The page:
Jesus was not what they expected! Jesus is not what we expect!
When viewed together, all of the scriptures we hear today tell us that on the one hand it is not easy to understand God/Jesus while on the other hand they tell us God/Jesus cares for us and cares about us. The scriptures give us a clue about who God is and who we are.
From Isaiah we are made to understand clearly that our God wants us to be stewards – we are to take care of one another – we are responsible for each other – we are to be Father like. In other words, we don’t take care of ourselves first and then care for others. We are to provide for those around us – that is what good stewards/fathers do.
From the gospel we are made to understand that God is faithful. God showers us with grace – with wisdom. We need to allow that grace to influence us so that what we are building flows from our relationship with God – from a place of love and kindness and not hatred and selfishness.
From Paul we are reminded that our natural tendencies often lead us away from God. When we act on our own, without God we do things that are at odds with the heart and mind of God. Paul encourages us to take on the mind and heart of Jesus, to do the hard work of understanding and appreciating who our God is.
This week I encourage you to sit down and write down who Jesus is for you. What does your Jesus do? What do you let Jesus do in the world and in your own life? You claim to be a Catholic – a Christian! People turn to you and are relying on you to teach them something about Jesus – what do you have to say?
Sometimes we get the impression that it is enough for us to show up at Church, receive the Body of Christ and everything will be ok! Sometimes we put so much effort into getting the Body of Christ that we fail to discover who Jesus really is. Coming to Church every Sunday is not a bad thing to do! As your pastor I encourage you to do that. However, the other six days of the week are important to. What you do then matters a lot!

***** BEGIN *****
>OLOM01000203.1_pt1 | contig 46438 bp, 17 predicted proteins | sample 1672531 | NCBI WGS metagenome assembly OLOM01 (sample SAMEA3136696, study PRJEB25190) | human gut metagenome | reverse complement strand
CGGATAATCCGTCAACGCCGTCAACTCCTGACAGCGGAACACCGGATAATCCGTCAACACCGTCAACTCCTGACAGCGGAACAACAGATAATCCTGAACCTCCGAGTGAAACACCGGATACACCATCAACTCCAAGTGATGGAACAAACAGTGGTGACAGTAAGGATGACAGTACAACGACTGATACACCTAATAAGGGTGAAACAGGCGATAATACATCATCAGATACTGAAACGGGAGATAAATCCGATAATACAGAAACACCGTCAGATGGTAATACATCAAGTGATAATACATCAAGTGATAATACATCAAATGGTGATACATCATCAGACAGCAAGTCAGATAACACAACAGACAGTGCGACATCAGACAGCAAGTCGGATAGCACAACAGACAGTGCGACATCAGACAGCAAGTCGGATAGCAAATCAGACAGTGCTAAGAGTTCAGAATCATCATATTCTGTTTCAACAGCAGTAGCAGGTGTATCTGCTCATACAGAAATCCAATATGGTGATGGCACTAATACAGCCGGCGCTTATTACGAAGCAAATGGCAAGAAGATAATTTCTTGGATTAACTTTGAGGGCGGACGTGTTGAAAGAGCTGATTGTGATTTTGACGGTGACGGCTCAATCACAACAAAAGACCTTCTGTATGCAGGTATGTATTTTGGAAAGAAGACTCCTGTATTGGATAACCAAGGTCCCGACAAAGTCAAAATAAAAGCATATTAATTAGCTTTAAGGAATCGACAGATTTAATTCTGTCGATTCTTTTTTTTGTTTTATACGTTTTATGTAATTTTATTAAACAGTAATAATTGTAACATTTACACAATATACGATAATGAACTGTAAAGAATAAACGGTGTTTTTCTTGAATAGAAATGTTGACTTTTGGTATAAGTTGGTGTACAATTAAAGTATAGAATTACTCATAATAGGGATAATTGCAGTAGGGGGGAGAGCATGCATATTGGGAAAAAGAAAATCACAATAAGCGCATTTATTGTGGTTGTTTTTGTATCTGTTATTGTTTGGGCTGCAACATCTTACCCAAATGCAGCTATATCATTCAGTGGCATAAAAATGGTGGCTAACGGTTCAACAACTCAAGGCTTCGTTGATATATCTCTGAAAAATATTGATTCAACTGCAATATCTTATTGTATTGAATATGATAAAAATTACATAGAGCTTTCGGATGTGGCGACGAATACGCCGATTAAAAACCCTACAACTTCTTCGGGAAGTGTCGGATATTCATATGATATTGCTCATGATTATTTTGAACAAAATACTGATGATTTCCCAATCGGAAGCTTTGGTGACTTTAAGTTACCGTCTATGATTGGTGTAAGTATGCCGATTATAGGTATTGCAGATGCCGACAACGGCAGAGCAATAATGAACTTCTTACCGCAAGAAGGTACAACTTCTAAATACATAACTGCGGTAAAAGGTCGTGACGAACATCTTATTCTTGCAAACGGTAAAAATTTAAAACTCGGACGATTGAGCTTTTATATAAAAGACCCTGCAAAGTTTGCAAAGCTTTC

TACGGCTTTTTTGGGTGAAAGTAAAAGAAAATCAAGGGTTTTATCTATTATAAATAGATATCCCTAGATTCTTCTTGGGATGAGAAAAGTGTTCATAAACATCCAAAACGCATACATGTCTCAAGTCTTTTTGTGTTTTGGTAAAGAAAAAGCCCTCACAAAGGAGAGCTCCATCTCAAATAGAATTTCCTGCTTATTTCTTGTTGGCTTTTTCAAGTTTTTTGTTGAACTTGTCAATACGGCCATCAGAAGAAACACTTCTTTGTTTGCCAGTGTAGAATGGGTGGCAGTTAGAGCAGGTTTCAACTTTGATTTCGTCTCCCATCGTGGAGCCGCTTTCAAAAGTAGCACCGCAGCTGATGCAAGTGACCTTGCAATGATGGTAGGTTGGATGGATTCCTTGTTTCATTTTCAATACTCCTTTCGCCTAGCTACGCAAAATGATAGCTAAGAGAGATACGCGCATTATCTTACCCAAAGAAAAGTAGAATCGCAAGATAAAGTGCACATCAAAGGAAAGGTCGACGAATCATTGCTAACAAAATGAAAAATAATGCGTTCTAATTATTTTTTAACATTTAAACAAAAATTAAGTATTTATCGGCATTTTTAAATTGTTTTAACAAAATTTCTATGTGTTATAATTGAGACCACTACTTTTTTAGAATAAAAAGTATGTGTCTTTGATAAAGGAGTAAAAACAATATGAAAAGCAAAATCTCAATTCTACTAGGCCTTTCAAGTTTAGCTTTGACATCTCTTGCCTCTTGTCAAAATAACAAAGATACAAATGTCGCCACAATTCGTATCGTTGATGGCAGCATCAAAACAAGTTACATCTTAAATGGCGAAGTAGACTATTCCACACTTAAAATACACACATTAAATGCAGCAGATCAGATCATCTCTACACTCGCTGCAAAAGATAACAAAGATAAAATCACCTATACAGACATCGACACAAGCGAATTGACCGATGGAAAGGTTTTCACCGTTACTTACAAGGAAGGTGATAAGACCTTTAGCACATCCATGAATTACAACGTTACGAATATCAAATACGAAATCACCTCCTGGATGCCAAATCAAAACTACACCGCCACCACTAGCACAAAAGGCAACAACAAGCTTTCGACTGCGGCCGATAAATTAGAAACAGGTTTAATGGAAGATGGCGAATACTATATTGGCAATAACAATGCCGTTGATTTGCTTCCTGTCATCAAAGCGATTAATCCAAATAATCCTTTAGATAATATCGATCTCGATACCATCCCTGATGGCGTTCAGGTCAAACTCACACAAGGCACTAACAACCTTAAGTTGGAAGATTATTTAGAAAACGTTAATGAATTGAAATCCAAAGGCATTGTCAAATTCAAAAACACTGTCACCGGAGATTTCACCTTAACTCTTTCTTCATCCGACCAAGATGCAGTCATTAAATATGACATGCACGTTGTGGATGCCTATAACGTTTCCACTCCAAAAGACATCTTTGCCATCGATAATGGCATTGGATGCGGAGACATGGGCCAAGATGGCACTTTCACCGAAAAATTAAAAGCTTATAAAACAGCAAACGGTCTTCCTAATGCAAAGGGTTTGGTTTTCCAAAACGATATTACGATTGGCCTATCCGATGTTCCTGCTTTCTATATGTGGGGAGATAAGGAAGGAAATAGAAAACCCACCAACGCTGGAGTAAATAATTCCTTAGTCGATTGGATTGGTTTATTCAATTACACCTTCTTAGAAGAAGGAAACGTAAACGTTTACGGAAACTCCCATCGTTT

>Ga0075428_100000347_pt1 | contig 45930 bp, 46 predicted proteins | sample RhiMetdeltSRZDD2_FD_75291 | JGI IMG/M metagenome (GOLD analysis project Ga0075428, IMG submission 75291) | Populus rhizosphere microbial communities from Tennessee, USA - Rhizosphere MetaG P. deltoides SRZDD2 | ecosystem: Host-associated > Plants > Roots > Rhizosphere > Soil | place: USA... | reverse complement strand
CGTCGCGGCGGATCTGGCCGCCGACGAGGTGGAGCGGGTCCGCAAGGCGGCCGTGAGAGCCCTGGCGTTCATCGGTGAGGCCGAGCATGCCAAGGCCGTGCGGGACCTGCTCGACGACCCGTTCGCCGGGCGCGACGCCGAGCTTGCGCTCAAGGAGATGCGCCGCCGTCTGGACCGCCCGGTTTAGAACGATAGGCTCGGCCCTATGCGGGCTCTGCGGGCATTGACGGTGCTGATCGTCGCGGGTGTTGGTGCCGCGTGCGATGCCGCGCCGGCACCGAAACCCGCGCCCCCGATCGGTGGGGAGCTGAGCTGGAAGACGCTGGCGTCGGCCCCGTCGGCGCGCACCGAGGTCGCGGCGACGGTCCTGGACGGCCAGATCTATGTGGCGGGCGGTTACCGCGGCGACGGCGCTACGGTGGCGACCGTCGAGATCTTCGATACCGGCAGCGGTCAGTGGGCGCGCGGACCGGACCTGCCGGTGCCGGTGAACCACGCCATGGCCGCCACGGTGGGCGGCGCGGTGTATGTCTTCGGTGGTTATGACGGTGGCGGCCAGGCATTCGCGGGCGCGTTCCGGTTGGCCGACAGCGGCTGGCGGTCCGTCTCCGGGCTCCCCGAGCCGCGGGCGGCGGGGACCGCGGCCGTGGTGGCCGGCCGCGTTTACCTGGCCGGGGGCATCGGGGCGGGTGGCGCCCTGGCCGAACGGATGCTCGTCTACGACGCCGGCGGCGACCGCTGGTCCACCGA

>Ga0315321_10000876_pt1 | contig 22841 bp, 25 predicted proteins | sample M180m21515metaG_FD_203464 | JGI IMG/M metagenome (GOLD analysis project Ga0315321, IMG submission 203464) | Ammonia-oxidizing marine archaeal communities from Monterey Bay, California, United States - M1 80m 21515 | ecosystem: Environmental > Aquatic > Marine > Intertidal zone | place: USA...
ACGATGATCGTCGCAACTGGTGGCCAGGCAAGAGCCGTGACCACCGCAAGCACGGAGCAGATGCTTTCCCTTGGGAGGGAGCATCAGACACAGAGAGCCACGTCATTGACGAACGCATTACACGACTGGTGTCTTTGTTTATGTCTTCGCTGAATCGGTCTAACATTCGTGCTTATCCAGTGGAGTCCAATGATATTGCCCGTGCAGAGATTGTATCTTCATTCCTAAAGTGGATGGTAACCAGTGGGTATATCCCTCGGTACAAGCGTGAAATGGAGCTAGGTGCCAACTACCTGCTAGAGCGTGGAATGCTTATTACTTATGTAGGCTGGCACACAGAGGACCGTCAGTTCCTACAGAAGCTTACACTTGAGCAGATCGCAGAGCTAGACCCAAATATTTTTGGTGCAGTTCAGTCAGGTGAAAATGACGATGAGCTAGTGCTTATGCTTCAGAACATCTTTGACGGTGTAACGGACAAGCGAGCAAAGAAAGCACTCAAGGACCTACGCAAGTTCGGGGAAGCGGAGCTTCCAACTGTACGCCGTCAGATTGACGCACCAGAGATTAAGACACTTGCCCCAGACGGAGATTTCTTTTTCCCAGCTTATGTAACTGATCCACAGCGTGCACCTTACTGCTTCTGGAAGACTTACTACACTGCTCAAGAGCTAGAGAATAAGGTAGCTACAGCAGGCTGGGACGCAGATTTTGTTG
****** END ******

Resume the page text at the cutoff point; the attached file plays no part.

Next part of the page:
While we are busy with many things, going to school, working, caring for children/parents, volunteering and ‘holidaying’, we ought to find a little time to nurture our relationship with God, with Jesus! It is hard to do what Jesus wants if we do not know Jesus, who he is and what is important to him.
If Jesus walked up to you and said, “Who do you say that I am?” would you have an answer? Take some time this week and think about what you might say. Be sure to use your head and your heart, your body, and your spirit – let the Spirit of God within you speak. Let grace inform your thoughts, your words, and your actions.
In our first reading from the Prophet Isaiah the words of the Lord leap off the page and challenge us to maintain justice and do what is right and be inclusive. God promises salvation to those of us who do this – who keep God’s words. This promise is no longer just for the People of Israel, this promise is for foreigners – Gentiles too. All people will be invited to the Holy Mountain – our prayer and our sacrifices will be seen, heard and welcomed. This is a huge change of vision and would have shocked the People of Israel – that God might love foreigners too!